The Kingmaker, Part II
Peter Beinart runs a TNR piece with a theme implicit in my post on the Sadr interview, the fact that Sadr’s rise to power in Iraq has attracted almost no media attention. Not having access to US TV, I didn’t realise how completely this has been ignored (Technorati suggests the same is pretty much true for the blogosphere). It’s behind their paywall, but I can’t resist quoting the first few paras
Something important happened this week in Iraq. The United Iraqi Alliance, the Shia Islamist coalition that won a plurality of seats in last December’s elections, chose Ibrahim Al Jaafari as its candidate for prime minister, which means he’ll almost certainly get the job. Jaafari was already Iraq’s interim prime minister, but few thought he’d keep the post in a permanent government. After all, Sunnis accused him of allowing Shia militias to run roughshod in Iraq’s Interior Ministry. Kurds and other secular Iraqis considered him a closet theocrat who had tried to undermine women’s rights to inheritance and divorce. And just about everyone considered him indecisive and ineffectual–not a great quality when your government is fighting for its life. Yet he got the job. Turns out ineffectual and theocratic is just what some members of the United Iraqi Alliance wanted in a prime minister. In particular, Moqtada Al Sadr pushed for Jaafari’s selection in a deal that could give his followers four or five Cabinet posts. It’s quite possible, in fact, that Sadr will emerge as the most powerful figure in Iraq’s new government. You remember Sadr–the guy the United States accused of murdering a moderate Shia cleric just days into the war. The guy who recently visited Iran and Syria to express solidarity with their anti-American dictators. The guy whose militia (which we tried–and failed–to disarm several years ago) periodically attacks British troops in the Iraqi south. Yes, that Sadr. Well, he’s now Iraq’s Dick Cheney.
Jaafari’s selection sparked a lively debate on U.S. talk shows. Hosts asked their guests how it affected their views on troop withdrawal. Regional experts tried to explain the murky political dynamic within the Shia Islamist coalition. Pundits raised alarms about Sadr’s new power. Talking heads speculated about how the Kurds and Sunnis would respond.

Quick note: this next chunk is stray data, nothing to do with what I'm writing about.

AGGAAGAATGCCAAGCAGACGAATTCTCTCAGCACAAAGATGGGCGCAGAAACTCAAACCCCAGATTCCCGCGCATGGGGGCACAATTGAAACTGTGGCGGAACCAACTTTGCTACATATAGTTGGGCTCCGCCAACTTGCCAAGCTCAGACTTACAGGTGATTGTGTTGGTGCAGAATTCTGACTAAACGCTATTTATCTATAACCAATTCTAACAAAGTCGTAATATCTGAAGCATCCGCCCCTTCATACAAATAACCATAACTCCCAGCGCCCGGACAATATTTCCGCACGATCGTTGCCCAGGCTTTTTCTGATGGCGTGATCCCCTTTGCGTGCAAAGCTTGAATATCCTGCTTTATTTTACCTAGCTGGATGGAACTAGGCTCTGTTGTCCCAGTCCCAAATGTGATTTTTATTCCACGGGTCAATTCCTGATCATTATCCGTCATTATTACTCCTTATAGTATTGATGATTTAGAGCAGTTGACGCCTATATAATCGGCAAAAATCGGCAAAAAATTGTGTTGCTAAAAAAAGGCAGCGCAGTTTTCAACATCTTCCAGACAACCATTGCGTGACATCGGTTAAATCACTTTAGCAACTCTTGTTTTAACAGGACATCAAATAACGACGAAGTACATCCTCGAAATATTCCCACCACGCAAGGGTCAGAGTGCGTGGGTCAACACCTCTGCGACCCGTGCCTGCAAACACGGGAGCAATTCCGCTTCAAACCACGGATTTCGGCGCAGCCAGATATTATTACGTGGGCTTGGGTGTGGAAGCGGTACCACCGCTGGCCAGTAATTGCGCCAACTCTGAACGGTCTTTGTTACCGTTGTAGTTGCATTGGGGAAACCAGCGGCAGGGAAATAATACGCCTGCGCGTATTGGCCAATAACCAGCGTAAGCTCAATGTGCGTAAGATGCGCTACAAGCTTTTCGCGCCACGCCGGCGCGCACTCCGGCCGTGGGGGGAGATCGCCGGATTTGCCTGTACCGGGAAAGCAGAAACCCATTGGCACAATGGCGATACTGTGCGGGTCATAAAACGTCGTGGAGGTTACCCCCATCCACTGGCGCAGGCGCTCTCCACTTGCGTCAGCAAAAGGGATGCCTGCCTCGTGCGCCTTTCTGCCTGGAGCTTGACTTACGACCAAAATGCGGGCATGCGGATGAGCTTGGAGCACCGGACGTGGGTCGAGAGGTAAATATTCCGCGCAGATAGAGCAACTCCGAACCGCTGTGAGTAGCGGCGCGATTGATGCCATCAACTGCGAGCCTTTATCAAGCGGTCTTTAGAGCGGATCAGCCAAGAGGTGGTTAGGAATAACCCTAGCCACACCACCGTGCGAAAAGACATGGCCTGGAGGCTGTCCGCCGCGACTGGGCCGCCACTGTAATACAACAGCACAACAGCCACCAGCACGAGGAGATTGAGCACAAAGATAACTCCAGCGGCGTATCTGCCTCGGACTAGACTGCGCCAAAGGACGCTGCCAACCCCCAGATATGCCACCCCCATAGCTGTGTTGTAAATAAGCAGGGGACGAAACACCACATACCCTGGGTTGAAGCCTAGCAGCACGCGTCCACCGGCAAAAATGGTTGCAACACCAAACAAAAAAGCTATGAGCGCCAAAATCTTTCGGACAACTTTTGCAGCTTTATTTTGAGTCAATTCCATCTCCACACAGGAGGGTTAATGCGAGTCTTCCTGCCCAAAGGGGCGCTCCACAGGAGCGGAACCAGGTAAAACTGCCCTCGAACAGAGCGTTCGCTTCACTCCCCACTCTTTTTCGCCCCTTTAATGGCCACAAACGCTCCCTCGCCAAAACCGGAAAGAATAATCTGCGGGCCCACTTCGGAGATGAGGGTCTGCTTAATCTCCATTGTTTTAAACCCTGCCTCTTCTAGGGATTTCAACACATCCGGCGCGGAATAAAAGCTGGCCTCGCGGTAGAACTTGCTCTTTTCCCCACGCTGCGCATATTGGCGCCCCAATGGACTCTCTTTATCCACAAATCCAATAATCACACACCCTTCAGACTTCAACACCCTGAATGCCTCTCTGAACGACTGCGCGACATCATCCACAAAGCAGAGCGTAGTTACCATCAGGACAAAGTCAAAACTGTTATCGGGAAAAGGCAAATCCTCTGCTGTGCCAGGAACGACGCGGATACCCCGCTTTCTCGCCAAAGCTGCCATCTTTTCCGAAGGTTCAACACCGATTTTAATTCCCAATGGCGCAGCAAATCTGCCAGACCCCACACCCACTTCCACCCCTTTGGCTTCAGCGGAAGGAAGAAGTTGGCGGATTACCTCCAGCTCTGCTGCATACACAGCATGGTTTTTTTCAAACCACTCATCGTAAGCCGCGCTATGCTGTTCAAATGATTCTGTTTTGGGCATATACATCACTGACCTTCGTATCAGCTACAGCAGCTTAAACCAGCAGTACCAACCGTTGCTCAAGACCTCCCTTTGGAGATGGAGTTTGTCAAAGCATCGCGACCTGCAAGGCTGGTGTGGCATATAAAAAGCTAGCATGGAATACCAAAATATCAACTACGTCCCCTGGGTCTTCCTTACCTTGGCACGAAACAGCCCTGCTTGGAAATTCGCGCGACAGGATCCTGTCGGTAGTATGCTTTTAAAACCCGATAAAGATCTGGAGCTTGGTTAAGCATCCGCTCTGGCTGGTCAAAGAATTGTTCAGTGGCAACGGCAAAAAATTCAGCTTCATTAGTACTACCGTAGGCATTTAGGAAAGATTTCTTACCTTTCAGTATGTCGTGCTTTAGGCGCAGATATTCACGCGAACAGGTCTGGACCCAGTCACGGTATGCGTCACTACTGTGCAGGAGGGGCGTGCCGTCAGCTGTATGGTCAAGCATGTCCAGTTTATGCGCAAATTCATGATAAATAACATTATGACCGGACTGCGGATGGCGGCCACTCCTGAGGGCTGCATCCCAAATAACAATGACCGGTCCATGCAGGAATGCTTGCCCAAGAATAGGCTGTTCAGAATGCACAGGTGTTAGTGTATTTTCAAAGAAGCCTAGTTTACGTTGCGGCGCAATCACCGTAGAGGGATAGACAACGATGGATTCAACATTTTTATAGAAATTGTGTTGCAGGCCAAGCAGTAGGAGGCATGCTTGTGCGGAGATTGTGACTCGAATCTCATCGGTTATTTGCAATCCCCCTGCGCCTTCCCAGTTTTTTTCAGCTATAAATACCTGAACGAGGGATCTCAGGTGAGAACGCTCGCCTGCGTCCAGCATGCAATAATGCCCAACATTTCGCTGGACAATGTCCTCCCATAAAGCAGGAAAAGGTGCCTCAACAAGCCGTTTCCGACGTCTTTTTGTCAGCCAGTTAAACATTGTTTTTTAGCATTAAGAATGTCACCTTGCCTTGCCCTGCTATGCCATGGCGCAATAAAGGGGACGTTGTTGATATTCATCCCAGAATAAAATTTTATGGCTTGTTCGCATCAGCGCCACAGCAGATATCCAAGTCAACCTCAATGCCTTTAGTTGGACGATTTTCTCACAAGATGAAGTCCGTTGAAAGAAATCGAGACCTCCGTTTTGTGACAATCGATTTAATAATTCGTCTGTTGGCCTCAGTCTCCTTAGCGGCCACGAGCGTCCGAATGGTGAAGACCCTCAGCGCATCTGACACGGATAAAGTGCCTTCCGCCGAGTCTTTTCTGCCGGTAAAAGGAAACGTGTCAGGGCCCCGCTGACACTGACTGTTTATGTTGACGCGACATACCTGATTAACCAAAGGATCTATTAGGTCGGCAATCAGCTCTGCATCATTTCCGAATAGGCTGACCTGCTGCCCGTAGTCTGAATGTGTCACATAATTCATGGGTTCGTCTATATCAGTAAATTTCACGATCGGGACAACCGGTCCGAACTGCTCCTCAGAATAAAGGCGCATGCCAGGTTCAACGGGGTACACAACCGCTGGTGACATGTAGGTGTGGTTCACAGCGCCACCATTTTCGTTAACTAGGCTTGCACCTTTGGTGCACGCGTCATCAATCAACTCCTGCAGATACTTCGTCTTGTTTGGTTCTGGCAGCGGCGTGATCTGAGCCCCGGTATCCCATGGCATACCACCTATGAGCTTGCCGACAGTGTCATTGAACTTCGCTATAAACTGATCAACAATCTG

Actually, none of this happened. In reality, Jaafari’s selection sparked little discussion in the broadcast media. It made the front page of Monday’s New York Times and Washington Post, but, in the mysterious alchemy that converts print news into network news, the Jaafari story almost disappeared. According to transcripts, it received less than a paragraph of text on ABC’s “World News Tonight Sunday” and “Fox News Sunday.” And those were the responsible outlets. CBS’s and NBC’s Sunday evening broadcasts didn’t mention Jaafari’s selection at all.
Beinart goes on to point out that, since this event can’t easily be fitted into the liberal vs conservative, domestic political pointscoring format of cable TV, it’s just ignored. He goes on to call, rather forlornly, for a better media. I think the real lesson is that the US is, for good and ill, too self-absorbed to be a successful imperial power. Mind you, the British, who were professionals at imperialism, found Iraq pretty hard to handle when they had the mandate.
Update I couldn’t find much blogospheric reaction to Sadr’s rise, so I thought I’d check at Warblogger Central. I couldn’t see anything recent, but Instapundit has followed Sadr’s career, which apparently follows an uninterrupted trajectory of decline (he notes, in this respect, the incisive analysis of the Belmont Club). Some samples
SADR’S DECLINE CONTINUES [Jun 17, 04]
Bush has successfully mitigated the perils of having to grapple with two insurgencies simultaneously– through a nuanced combination of sophisticated counter-insurgency efforts and attendant political machinations contra Moktada al-Sadr. [Nov 1, 04]
Sadr seems to drop of the Instaradar screen after that, at least as far as my Google skills can detect, and maybe he was quietly rehabilitated in the course of 2005. Oceania has, after all, always been at war with Eastasia.